Child Support and the 2018 Tax Law: What Changes?

Rockland County divorce attorney Paul Goldhamer, Esq. is a co-founder of the New York & New Jersey law firm of Kantrowitz, Goldhamer & Graifman. Mr. Goldhamer was chosen as a “Super Lawyer” in 2014 by Superlawyers.com for his work in estate law and matrimonial law. He also maintains a packed schedule of charity work, teaching and guest appearances on radio and TV.

From Paul Goldhamer, Esq.:

Child support has always been nondeductible and remains so. But, clients must look closely at the tax benefits of different assets & how they affect the deal. Couples should weigh receiving the marital home as verse taking a portion of a spouse’s retirement plan. Often, the parent who has custody of the children wants the house. But, the tax changes adversely affect New York & New Jersey divorcing couples, because the deduction for high state and local taxes has been capped. This may make the family home less valuable in the long run. Spouses who get the retirement account will not be able to draw down on it until age 59½. But, they will have created a stronger retirement future. By not taking the house, you can avoid property taxes. This must be studied on a case by case basis.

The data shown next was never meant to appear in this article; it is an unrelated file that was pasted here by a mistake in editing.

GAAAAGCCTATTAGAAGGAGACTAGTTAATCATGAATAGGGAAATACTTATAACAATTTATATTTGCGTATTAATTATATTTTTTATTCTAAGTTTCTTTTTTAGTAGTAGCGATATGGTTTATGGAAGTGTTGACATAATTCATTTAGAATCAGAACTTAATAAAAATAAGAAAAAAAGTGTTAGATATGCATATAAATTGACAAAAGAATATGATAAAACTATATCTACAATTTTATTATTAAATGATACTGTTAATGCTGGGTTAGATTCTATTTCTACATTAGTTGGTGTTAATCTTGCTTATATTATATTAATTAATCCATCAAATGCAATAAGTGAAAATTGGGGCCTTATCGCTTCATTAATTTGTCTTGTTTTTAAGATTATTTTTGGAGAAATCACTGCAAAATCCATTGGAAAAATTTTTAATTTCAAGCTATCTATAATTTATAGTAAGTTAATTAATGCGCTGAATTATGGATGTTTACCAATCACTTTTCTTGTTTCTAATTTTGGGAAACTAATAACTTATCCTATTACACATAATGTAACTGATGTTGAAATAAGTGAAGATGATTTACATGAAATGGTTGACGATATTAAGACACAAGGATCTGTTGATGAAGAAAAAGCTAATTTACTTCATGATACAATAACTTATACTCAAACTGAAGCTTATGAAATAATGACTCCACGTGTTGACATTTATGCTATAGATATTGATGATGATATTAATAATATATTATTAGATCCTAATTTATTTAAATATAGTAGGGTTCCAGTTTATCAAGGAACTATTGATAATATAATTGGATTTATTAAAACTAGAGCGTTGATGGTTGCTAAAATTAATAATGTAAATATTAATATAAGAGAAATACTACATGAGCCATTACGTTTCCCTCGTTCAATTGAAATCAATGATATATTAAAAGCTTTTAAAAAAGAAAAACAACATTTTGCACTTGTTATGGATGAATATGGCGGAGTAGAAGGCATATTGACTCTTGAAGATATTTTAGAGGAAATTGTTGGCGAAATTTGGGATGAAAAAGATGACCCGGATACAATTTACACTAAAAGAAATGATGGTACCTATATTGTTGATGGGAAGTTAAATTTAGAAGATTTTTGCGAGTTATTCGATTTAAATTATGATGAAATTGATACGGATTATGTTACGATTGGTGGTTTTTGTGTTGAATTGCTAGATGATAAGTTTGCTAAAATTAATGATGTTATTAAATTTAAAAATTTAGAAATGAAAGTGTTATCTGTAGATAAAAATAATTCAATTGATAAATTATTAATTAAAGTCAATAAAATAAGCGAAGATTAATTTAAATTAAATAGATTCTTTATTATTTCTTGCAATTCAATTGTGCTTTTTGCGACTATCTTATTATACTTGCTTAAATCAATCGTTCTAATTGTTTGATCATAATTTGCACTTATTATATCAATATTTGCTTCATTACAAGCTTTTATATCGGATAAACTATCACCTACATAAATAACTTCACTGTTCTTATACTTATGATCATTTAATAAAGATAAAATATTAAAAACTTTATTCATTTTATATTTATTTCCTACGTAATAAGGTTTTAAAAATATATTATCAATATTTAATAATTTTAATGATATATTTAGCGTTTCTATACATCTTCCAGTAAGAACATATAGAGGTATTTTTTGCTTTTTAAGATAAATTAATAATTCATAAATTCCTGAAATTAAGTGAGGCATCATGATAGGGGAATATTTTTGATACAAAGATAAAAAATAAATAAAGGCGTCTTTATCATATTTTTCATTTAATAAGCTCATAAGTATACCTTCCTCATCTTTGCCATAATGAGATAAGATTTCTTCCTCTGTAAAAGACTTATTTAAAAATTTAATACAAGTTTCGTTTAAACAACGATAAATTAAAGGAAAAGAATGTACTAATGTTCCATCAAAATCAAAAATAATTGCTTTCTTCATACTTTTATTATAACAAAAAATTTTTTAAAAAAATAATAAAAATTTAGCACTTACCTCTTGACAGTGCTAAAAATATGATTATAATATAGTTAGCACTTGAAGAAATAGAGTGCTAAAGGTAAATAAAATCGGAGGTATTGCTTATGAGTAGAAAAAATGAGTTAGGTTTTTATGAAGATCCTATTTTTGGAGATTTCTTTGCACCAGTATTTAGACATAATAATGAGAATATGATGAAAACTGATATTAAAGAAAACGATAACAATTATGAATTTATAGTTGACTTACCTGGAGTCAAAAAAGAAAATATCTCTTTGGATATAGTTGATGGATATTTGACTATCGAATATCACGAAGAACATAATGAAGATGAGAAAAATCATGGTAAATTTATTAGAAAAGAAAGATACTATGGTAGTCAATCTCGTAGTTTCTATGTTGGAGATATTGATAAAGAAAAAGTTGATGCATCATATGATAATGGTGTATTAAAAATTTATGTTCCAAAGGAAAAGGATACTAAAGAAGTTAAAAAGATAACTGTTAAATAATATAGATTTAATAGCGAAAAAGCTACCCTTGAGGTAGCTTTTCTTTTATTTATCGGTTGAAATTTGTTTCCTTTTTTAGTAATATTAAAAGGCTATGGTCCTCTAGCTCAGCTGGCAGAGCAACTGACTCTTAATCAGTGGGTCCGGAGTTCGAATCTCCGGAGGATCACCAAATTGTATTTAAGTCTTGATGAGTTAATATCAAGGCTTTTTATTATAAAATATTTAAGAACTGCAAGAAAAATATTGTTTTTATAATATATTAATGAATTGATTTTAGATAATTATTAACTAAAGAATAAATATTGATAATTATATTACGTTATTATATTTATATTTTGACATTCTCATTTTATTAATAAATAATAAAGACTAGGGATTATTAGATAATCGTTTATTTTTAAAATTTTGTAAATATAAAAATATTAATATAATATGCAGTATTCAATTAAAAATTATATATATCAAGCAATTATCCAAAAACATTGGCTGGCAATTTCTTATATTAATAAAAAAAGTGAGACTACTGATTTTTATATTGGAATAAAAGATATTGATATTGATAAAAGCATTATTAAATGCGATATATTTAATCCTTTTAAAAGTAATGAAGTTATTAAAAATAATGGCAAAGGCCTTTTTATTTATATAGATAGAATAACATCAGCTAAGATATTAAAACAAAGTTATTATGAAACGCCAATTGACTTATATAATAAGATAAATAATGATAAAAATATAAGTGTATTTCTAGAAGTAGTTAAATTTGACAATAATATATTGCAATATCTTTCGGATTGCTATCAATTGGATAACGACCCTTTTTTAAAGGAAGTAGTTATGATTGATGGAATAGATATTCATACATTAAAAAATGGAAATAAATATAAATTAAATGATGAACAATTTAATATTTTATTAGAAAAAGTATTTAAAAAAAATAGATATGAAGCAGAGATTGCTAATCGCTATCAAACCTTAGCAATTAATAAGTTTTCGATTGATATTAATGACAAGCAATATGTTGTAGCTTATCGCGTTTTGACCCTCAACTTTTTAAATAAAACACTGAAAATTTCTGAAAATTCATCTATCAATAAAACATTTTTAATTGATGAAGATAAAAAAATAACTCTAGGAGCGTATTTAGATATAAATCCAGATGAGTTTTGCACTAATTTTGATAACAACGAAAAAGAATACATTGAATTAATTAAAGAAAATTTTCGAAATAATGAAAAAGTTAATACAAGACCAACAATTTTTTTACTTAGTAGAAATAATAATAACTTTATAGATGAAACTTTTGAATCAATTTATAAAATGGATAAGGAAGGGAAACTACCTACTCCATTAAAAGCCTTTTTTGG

Paying for a child’s education is also important. Given the changes in the tax laws, 529 college savings plans can be used for private school. They were limited to postsecondary and college education.

But, will there be enough money to pay for college? 529 plans require special thoughts. Who gets credit for the 529 as a college contribution? Does it cause a credit against Child Support? The new tax law is complex and the negotiation on the college contribution are challenging.

At KGG, we have been helping families plan their futures for 4 ½ decades.